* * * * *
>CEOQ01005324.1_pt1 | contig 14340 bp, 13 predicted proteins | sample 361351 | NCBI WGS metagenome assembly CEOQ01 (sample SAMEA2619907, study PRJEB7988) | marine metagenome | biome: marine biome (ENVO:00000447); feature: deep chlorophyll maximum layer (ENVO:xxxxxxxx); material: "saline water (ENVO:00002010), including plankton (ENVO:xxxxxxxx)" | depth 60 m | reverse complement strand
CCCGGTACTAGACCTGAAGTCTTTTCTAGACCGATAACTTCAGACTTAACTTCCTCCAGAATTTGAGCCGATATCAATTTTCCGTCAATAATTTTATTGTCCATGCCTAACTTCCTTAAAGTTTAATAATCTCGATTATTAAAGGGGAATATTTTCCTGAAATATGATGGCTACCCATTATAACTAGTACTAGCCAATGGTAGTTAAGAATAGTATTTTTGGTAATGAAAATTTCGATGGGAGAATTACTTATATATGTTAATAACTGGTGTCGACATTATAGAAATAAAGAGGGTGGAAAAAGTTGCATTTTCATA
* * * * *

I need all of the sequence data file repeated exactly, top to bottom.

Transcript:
>CEOQ01005324.1_pt1 | contig 14340 bp, 13 predicted proteins | sample 361351 | NCBI WGS metagenome assembly CEOQ01 (sample SAMEA2619907, study PRJEB7988) | marine metagenome | biome: marine biome (ENVO:00000447); feature: deep chlorophyll maximum layer (ENVO:xxxxxxxx); material: "saline water (ENVO:00002010), including plankton (ENVO:xxxxxxxx)" | depth 60 m | reverse complement strand
CCCGGTACTAGACCTGAAGTCTTTTCTAGACCGATAACTTCAGACTTAACTTCCTCCAGAATTTGAGCCGATATCAATTTTCCGTCAATAATTTTATTGTCCATGCCTAACTTCCTTAAAGTTTAATAATCTCGATTATTAAAGGGGAATATTTTCCTGAAATATGATGGCTACCCATTATAACTAGTACTAGCCAATGGTAGTTAAGAATAGTATTTTTGGTAATGAAAATTTCGATGGGAGAATTACTTATATATGTTAATAACTGGTGTCGACATTATAGAAATAAAGAGGGTGGAAAAAGTTGCATTTTCATA